Pearson, the education company, has pitched up a pop-up event space at the World Economic Forum Annual Meeting in Davos, Switzerland, to raise awareness about the threat illiteracy poses to the global economy as part of its Project Literacy campaign.
Pearson says current estimates that illiteracy incurs a global economic cost of $1.9 trillion is just the “tip of the iceberg,” according to a press release. The company claims the actual cost of illiteracy is likely to be far higher than previously thought, due to its role in creating and proliferating huge social problems.
Illiteracy doesn’t just cost the economy in terms of preventing people entering the workforce — a lack of basic reading skills can lead to everything from malnutrition, to homelessness, to infant mortality.
I visited Pearson’s Davos booth and donned a huge over-size VR headset.
Inside was a Samsung Gear VR:
First I was transported into a school classroom in India, where 287 million people do not have basic reading skills, according to Pearson. The kids had rounded on me and were glaring, while the teacher angrily pointed her finger in my face.
The image in front of me was still rather than animated, but I could still turn my head to get a 360-degree panorama of the room. When my eyes focused on particular focal points, denoted by little crosses, the girl whose eyes I was looking through began to tell her story, which I heard through the headphones.
“Sandhya” was eight years old when she was forced to drop out of school in order to start working and support the family. At 12, a government official requested she return. I’m a fly-on-the-wall to her first day back, when she sits among children four years younger than her — including a sibling — who tease her for her lack of reading skills.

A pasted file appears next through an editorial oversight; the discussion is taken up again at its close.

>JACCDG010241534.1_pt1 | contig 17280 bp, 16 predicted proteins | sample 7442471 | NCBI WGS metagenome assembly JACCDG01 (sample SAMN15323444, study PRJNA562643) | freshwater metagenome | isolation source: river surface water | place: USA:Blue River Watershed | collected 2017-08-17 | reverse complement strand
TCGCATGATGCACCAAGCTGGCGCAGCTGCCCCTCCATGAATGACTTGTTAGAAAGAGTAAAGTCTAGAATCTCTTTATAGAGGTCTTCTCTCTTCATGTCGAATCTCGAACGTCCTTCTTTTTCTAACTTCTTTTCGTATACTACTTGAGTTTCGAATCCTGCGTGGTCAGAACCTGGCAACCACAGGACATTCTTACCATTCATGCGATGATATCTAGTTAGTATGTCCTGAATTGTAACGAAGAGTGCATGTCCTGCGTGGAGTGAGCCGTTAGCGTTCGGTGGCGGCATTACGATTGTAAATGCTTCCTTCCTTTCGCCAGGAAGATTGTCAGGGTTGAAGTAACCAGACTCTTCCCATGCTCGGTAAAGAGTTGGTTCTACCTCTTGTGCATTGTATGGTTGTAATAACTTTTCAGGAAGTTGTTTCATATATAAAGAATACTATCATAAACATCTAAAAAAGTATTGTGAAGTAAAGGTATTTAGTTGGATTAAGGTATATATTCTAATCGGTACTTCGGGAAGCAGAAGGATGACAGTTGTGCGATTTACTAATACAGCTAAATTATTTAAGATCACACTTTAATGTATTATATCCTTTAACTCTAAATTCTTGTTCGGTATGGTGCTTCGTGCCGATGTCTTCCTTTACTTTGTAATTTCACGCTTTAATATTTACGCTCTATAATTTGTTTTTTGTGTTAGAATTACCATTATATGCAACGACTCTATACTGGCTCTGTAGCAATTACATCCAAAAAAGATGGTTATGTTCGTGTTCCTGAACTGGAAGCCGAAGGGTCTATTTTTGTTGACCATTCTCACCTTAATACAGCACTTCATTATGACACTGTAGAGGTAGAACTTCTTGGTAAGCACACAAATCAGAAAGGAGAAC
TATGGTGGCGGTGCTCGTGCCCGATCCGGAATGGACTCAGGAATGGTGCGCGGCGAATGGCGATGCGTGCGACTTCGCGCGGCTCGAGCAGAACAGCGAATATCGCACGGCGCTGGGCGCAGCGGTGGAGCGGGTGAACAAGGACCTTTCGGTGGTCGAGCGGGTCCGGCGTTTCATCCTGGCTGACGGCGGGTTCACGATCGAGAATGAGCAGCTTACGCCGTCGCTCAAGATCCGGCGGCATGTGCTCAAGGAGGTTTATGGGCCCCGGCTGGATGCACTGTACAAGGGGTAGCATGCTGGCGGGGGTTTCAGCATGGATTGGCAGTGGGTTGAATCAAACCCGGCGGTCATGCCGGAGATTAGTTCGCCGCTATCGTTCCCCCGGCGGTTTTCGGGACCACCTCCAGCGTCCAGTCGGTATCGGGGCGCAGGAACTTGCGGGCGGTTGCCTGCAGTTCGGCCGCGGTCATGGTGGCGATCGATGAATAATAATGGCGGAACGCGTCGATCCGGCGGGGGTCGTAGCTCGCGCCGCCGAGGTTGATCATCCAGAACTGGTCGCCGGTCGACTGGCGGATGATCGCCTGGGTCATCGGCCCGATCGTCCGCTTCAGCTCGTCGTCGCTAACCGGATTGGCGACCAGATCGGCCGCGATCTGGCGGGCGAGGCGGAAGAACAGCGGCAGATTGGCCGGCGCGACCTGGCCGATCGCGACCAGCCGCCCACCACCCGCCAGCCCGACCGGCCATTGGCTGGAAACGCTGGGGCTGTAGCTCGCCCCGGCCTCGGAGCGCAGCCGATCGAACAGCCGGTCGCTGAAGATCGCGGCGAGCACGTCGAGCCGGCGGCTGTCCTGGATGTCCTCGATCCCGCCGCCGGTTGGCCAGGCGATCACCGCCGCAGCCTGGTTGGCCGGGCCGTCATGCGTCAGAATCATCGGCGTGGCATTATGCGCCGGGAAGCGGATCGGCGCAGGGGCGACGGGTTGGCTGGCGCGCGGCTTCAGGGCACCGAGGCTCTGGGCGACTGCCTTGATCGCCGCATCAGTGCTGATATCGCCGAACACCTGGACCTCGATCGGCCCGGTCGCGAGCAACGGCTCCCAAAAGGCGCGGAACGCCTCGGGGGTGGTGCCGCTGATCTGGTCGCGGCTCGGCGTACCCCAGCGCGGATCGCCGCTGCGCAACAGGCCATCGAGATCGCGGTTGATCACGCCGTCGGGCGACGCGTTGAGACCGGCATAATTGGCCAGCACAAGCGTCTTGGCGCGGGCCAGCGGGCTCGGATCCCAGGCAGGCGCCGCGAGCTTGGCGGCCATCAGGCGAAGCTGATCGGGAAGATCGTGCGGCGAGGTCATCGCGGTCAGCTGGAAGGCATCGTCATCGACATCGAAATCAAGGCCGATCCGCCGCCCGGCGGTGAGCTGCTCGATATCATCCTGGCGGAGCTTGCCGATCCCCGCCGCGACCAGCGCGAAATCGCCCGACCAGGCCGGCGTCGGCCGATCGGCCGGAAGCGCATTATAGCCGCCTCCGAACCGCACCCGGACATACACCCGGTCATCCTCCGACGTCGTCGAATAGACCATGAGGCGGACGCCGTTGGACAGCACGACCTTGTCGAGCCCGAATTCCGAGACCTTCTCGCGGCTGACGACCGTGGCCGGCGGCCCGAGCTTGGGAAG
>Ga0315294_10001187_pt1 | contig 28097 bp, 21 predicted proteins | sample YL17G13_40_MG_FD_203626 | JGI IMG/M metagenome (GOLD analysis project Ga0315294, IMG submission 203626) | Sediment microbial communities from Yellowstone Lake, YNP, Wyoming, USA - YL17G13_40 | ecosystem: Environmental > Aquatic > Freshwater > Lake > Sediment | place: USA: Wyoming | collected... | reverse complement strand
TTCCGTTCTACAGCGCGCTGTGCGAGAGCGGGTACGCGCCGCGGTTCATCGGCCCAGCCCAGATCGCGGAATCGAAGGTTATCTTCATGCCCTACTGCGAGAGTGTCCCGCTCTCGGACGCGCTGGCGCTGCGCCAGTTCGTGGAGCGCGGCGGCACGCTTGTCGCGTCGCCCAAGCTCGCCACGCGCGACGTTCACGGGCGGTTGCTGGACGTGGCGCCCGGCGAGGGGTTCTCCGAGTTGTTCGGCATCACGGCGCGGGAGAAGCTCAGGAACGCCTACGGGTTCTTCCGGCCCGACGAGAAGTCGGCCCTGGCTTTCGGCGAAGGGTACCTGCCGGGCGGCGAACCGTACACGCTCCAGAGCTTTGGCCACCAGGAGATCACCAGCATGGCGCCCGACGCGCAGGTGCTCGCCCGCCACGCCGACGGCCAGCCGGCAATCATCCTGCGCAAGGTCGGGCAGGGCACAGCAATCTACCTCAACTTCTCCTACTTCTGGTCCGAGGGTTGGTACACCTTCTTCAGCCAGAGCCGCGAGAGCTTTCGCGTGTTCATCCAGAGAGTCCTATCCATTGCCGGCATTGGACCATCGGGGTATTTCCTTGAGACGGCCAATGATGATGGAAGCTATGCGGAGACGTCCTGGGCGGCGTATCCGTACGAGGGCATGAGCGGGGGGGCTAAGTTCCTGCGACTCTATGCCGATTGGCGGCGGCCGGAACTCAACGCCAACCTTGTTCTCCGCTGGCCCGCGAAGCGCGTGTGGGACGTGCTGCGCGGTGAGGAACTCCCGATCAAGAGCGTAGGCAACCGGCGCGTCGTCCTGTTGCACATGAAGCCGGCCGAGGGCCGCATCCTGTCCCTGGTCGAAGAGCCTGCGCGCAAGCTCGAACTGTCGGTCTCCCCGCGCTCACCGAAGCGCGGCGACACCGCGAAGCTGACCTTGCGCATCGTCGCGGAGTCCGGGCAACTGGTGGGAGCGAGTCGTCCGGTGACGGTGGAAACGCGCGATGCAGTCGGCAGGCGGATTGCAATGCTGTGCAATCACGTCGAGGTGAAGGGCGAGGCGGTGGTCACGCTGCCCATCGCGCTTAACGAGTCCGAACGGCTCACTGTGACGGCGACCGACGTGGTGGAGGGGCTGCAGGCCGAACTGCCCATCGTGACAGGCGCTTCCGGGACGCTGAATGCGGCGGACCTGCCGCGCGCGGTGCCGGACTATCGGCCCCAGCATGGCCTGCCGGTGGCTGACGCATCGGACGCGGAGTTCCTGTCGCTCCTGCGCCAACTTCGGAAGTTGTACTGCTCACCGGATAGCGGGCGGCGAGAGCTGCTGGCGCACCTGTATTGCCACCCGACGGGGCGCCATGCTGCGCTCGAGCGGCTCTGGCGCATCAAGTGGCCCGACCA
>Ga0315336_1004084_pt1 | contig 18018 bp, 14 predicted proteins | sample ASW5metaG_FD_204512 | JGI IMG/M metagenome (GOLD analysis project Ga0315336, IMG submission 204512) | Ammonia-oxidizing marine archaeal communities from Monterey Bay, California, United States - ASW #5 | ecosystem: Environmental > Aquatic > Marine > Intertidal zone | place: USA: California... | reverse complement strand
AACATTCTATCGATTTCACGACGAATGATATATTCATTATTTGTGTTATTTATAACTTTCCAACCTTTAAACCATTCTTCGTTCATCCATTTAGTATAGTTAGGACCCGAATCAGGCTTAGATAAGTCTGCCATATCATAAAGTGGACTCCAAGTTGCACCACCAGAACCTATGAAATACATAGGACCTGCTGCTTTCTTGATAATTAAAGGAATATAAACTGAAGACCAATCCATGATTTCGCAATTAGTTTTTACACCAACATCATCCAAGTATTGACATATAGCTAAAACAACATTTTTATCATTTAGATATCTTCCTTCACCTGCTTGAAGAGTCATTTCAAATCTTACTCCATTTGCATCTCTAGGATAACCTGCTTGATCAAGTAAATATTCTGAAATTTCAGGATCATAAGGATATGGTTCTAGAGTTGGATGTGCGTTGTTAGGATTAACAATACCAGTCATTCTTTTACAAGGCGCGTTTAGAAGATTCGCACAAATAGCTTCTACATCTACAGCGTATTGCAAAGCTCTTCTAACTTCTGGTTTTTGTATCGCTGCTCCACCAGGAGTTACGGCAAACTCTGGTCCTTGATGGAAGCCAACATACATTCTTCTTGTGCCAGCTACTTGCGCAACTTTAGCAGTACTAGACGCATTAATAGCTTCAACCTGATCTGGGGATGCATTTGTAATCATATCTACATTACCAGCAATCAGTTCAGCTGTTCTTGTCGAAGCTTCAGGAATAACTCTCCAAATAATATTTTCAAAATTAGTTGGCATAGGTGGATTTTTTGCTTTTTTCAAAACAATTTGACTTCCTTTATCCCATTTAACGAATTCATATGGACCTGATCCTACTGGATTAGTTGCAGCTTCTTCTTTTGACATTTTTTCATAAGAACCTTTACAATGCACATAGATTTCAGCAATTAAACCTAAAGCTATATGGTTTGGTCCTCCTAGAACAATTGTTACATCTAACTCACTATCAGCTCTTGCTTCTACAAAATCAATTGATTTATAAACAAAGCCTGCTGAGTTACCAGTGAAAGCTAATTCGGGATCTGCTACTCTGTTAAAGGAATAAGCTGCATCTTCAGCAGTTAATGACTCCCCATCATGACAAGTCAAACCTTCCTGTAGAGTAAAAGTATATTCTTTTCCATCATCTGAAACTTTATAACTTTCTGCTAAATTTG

Women make up two-thirds of the world’s population of illiterate adults, according to UN figures. Pearson says in a press release that each additional year of schooling a girl receives “increases her earning ability by 10-20%, reduces the amount of children she will have by 10% and reduces the probability of post-natal child mortality by 10%.”
Even though I was looking around a still image, it was somewhat intimidating to have the whole eyes of a classroom — including the teacher’s — on me.
On the next headset I tried, I was taken to a messy American kitchen with crockery left out on the side and an over-flowing garbage bin. Overweight kids were having a food fight with fried chicken, a withered-looking older lady was sat in the back room listlessly watching the TV.
When I looked down, I could see the arms of an obese woman.
“Terri” had struggled at school and now, as the mother to two children, struggles to perform every day tasks. She can’t read the nutrition labels on food, she’s not sure what dosage of medication to give her mother, and she gets frustrated by all the overdue bills that relentlessly arrive through her letterbox — because she can’t understand what’s contained inside the envelopes — and she suggests there are problems within her marriage too.
Some 34 million adults in the US do not have basic literacy skills. Here you could see the real extent of the impact not being able to read has on an entire family — not just an individual.
By sitting delegates down and literally weighing them down with the huge customised headset, Pearson is likely to attract more attention of its Project Literacy project with this experience, as opposed to more traditional appeals.
The graphics of this experience were nowhere near as realistic as other simulations and games I have tried out, but Project Everyone will be hoping its marketing move to tie together real-life stories with the multi-trillion dollar cost of illiteracy to the economy will attract the attention of some of the economists, business leaders, politicians, and academics attending Davos and encourage them to raise the subject of illiteracy as they talk about the biggest economic subjects at this year’s annual forum.
While Project Everyone is led by Pearson, it has more than a dozen official partners including advertising agency FCB Inferno, charity Save the Children, and The World Literacy Foundation.
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